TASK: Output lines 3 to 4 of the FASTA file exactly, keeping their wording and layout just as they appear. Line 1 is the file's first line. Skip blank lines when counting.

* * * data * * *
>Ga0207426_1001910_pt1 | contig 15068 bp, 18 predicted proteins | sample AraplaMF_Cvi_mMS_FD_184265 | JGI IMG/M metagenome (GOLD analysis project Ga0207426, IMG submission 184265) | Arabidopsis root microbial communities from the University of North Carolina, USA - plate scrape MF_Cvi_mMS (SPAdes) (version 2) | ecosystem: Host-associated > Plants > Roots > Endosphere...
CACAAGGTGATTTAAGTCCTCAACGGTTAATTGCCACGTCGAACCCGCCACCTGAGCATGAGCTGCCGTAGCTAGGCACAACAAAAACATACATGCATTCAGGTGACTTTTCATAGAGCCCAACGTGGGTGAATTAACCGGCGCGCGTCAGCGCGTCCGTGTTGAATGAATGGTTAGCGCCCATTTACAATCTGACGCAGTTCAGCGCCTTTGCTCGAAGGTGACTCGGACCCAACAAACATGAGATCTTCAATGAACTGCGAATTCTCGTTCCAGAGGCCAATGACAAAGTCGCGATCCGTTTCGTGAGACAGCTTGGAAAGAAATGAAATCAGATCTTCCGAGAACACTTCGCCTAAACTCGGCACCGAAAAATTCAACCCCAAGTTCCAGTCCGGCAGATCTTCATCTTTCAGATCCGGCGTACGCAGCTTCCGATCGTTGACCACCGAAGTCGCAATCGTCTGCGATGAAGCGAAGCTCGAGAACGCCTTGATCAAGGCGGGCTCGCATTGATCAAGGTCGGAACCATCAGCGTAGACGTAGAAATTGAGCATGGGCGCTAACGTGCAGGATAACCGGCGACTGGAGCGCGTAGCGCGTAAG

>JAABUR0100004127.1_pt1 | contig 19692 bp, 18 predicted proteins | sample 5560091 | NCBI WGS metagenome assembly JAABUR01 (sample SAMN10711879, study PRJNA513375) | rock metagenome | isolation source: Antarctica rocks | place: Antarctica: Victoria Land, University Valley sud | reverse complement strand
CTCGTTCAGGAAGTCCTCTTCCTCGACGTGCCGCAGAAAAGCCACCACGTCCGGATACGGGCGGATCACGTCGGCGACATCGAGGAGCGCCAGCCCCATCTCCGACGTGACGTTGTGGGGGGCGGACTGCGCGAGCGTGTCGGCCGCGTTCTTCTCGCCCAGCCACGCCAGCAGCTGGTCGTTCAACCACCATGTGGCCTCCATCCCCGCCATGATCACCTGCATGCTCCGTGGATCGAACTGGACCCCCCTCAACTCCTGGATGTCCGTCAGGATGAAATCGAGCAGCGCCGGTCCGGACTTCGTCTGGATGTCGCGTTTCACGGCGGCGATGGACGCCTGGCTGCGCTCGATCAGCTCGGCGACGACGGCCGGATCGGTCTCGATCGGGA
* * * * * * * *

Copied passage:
>JAABUR0100004127.1_pt1 | contig 19692 bp, 18 predicted proteins | sample 5560091 | NCBI WGS metagenome assembly JAABUR01 (sample SAMN10711879, study PRJNA513375) | rock metagenome | isolation source: Antarctica rocks | place: Antarctica: Victoria Land, University Valley sud | reverse complement strand
CTCGTTCAGGAAGTCCTCTTCCTCGACGTGCCGCAGAAAAGCCACCACGTCCGGATACGGGCGGATCACGTCGGCGACATCGAGGAGCGCCAGCCCCATCTCCGACGTGACGTTGTGGGGGGCGGACTGCGCGAGCGTGTCGGCCGCGTTCTTCTCGCCCAGCCACGCCAGCAGCTGGTCGTTCAACCACCATGTGGCCTCCATCCCCGCCATGATCACCTGCATGCTCCGTGGATCGAACTGGACCCCCCTCAACTCCTGGATGTCCGTCAGGATGAAATCGAGCAGCGCCGGTCCGGACTTCGTCTGGATGTCGCGTTTCACGGCGGCGATGGACGCCTGGCTGCGCTCGATCAGCTCGGCGACGACGGCCGGATCGGTCTCGATCGGGA